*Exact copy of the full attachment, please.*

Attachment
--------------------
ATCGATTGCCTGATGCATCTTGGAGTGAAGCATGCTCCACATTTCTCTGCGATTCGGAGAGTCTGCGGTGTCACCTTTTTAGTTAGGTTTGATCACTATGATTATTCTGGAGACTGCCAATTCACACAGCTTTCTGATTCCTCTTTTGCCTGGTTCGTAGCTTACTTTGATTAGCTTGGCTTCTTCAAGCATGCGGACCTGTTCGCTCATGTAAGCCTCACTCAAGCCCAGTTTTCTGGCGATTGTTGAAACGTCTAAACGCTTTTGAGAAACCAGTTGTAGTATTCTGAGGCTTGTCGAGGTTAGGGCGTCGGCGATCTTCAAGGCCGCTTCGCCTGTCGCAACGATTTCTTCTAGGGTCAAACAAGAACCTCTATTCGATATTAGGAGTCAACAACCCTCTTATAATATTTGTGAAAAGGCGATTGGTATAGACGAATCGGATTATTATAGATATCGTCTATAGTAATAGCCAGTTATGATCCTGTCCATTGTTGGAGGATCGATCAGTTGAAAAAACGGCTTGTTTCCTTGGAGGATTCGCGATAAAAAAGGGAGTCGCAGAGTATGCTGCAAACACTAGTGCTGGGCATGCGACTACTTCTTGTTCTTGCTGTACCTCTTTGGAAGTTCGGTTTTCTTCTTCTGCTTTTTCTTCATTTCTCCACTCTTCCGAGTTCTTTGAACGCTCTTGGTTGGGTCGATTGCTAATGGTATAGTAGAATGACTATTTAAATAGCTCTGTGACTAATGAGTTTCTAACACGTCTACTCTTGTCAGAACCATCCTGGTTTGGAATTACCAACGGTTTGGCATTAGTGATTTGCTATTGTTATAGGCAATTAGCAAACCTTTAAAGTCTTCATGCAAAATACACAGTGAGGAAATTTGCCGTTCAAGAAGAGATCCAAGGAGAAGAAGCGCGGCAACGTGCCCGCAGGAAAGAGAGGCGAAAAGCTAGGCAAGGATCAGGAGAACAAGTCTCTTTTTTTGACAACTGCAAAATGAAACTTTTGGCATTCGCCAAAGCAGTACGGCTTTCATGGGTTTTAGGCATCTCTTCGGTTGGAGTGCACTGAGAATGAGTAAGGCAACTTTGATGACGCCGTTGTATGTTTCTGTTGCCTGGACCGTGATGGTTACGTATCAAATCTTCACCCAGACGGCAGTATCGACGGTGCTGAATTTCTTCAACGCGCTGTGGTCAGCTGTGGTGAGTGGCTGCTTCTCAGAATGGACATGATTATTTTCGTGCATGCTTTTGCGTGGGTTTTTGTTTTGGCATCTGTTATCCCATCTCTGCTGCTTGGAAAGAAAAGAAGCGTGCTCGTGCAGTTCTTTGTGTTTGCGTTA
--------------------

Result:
ATCGATTGCCTGATGCATCTTGGAGTGAAGCATGCTCCACATTTCTCTGCGATTCGGAGAGTCTGCGGTGTCACCTTTTTAGTTAGGTTTGATCACTATGATTATTCTGGAGACTGCCAATTCACACAGCTTTCTGATTCCTCTTTTGCCTGGTTCGTAGCTTACTTTGATTAGCTTGGCTTCTTCAAGCATGCGGACCTGTTCGCTCATGTAAGCCTCACTCAAGCCCAGTTTTCTGGCGATTGTTGAAACGTCTAAACGCTTTTGAGAAACCAGTTGTAGTATTCTGAGGCTTGTCGAGGTTAGGGCGTCGGCGATCTTCAAGGCCGCTTCGCCTGTCGCAACGATTTCTTCTAGGGTCAAACAAGAACCTCTATTCGATATTAGGAGTCAACAACCCTCTTATAATATTTGTGAAAAGGCGATTGGTATAGACGAATCGGATTATTATAGATATCGTCTATAGTAATAGCCAGTTATGATCCTGTCCATTGTTGGAGGATCGATCAGTTGAAAAAACGGCTTGTTTCCTTGGAGGATTCGCGATAAAAAAGGGAGTCGCAGAGTATGCTGCAAACACTAGTGCTGGGCATGCGACTACTTCTTGTTCTTGCTGTACCTCTTTGGAAGTTCGGTTTTCTTCTTCTGCTTTTTCTTCATTTCTCCACTCTTCCGAGTTCTTTGAACGCTCTTGGTTGGGTCGATTGCTAATGGTATAGTAGAATGACTATTTAAATAGCTCTGTGACTAATGAGTTTCTAACACGTCTACTCTTGTCAGAACCATCCTGGTTTGGAATTACCAACGGTTTGGCATTAGTGATTTGCTATTGTTATAGGCAATTAGCAAACCTTTAAAGTCTTCATGCAAAATACACAGTGAGGAAATTTGCCGTTCAAGAAGAGATCCAAGGAGAAGAAGCGCGGCAACGTGCCCGCAGGAAAGAGAGGCGAAAAGCTAGGCAAGGATCAGGAGAACAAGTCTCTTTTTTTGACAACTGCAAAATGAAACTTTTGGCATTCGCCAAAGCAGTACGGCTTTCATGGGTTTTAGGCATCTCTTCGGTTGGAGTGCACTGAGAATGAGTAAGGCAACTTTGATGACGCCGTTGTATGTTTCTGTTGCCTGGACCGTGATGGTTACGTATCAAATCTTCACCCAGACGGCAGTATCGACGGTGCTGAATTTCTTCAACGCGCTGTGGTCAGCTGTGGTGAGTGGCTGCTTCTCAGAATGGACATGATTATTTTCGTGCATGCTTTTGCGTGGGTTTTTGTTTTGGCATCTGTTATCCCATCTCTGCTGCTTGGAAAGAAAAGAAGCGTGCTCGTGCAGTTCTTTGTGTTTGCGTTA